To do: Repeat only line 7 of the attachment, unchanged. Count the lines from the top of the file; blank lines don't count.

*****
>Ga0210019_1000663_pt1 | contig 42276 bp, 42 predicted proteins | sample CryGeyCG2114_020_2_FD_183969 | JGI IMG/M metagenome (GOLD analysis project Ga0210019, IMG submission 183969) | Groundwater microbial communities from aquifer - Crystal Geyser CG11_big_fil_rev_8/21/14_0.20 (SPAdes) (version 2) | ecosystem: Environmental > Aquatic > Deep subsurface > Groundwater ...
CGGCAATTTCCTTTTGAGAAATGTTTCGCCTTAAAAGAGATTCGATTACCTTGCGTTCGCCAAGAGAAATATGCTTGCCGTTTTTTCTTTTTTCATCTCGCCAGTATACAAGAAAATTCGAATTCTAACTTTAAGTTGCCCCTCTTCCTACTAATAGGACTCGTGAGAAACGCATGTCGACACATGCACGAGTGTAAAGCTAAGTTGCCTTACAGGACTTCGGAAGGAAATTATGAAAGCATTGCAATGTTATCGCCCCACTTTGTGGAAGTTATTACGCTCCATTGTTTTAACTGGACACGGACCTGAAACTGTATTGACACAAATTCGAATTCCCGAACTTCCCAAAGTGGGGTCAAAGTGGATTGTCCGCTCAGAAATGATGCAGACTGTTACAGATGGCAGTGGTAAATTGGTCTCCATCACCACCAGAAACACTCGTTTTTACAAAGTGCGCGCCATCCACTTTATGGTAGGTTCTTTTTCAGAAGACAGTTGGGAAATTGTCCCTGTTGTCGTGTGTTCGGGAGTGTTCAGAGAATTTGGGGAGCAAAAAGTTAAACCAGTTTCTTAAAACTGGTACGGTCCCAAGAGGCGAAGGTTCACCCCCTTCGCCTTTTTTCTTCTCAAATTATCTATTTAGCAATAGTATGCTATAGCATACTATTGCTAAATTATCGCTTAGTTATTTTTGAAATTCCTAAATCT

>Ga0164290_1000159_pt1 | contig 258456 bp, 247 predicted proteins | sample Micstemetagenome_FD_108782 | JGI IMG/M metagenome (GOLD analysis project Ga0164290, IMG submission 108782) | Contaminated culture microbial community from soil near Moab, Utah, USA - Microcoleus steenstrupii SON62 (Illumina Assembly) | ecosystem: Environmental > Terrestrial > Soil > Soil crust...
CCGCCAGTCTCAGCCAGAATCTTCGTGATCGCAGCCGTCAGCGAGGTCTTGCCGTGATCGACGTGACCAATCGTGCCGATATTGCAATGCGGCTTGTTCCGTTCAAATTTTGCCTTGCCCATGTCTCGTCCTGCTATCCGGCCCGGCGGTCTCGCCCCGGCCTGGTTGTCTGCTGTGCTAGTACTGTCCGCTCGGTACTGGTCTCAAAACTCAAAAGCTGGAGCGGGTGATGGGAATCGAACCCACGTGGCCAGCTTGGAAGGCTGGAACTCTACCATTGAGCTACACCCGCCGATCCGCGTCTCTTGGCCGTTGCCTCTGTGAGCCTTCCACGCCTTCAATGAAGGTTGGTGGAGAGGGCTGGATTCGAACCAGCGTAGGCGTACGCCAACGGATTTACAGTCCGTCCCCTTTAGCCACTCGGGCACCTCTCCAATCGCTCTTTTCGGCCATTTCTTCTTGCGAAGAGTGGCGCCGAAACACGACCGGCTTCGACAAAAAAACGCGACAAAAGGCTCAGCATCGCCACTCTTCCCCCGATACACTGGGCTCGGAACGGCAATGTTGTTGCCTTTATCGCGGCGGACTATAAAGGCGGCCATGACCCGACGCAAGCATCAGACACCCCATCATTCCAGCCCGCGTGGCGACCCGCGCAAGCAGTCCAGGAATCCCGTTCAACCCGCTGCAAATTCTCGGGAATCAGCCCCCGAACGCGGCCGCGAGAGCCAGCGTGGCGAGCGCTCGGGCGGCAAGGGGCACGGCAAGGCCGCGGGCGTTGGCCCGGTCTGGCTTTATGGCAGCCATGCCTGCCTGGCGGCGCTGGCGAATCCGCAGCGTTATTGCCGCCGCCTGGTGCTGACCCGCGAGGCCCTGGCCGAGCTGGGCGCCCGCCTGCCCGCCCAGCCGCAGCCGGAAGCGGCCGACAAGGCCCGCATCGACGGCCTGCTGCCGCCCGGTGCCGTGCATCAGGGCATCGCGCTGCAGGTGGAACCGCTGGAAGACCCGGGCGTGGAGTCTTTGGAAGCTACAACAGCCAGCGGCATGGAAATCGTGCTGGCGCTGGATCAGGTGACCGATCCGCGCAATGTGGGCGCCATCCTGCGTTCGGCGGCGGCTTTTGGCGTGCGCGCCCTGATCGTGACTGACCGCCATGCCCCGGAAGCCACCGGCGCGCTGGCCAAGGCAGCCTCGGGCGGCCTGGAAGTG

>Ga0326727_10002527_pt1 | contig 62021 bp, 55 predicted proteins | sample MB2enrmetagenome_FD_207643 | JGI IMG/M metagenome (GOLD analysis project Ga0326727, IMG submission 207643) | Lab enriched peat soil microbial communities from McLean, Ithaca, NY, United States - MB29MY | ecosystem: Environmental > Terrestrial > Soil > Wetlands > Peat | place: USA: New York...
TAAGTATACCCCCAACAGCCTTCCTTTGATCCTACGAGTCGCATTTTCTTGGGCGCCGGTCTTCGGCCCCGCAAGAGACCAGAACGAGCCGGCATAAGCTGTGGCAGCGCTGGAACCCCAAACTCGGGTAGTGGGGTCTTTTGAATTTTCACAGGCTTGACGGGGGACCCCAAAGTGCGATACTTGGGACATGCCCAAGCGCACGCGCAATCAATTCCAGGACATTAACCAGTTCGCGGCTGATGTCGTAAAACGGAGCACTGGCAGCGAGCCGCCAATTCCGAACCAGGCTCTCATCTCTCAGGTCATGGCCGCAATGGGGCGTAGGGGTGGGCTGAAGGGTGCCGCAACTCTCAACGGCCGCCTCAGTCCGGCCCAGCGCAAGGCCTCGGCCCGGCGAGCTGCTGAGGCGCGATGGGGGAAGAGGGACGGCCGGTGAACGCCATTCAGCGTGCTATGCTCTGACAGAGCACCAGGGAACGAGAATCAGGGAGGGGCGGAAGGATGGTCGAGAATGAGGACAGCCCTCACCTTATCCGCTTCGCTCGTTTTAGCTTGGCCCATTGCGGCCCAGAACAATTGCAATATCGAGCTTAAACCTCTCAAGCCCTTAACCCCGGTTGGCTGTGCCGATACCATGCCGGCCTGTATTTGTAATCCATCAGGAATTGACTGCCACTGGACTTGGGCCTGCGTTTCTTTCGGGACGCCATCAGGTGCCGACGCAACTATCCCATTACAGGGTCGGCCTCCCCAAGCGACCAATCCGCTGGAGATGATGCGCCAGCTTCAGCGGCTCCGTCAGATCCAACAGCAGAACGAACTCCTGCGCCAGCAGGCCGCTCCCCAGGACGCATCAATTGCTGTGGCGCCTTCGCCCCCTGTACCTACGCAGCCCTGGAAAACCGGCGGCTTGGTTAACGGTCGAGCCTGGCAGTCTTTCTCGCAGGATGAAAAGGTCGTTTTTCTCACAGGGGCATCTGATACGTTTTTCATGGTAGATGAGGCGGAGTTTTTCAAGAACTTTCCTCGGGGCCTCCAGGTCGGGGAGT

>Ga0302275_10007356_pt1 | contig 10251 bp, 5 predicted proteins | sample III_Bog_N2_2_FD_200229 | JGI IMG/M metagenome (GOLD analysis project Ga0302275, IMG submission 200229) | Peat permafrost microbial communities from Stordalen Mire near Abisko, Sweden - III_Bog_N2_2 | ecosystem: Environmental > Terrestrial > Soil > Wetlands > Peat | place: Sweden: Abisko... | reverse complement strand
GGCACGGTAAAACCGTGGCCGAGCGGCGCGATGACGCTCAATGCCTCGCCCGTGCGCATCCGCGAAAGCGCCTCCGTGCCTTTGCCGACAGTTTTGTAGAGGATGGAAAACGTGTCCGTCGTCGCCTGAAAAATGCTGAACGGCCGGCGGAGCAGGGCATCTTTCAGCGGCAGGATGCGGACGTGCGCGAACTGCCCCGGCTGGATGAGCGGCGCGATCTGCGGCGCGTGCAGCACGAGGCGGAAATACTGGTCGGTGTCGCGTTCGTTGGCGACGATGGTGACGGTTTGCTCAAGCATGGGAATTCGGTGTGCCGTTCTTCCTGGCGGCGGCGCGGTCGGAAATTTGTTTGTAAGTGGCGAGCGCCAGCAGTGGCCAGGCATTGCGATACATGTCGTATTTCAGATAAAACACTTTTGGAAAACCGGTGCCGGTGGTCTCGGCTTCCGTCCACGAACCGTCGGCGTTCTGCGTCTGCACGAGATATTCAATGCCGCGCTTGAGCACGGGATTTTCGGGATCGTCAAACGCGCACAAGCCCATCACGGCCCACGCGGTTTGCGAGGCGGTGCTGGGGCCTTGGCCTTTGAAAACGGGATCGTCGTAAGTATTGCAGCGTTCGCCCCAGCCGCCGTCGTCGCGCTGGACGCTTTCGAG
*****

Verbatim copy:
>Ga0302275_10007356_pt1 | contig 10251 bp, 5 predicted proteins | sample III_Bog_N2_2_FD_200229 | JGI IMG/M metagenome (GOLD analysis project Ga0302275, IMG submission 200229) | Peat permafrost microbial communities from Stordalen Mire near Abisko, Sweden - III_Bog_N2_2 | ecosystem: Environmental > Terrestrial > Soil > Wetlands > Peat | place: Sweden: Abisko... | reverse complement strand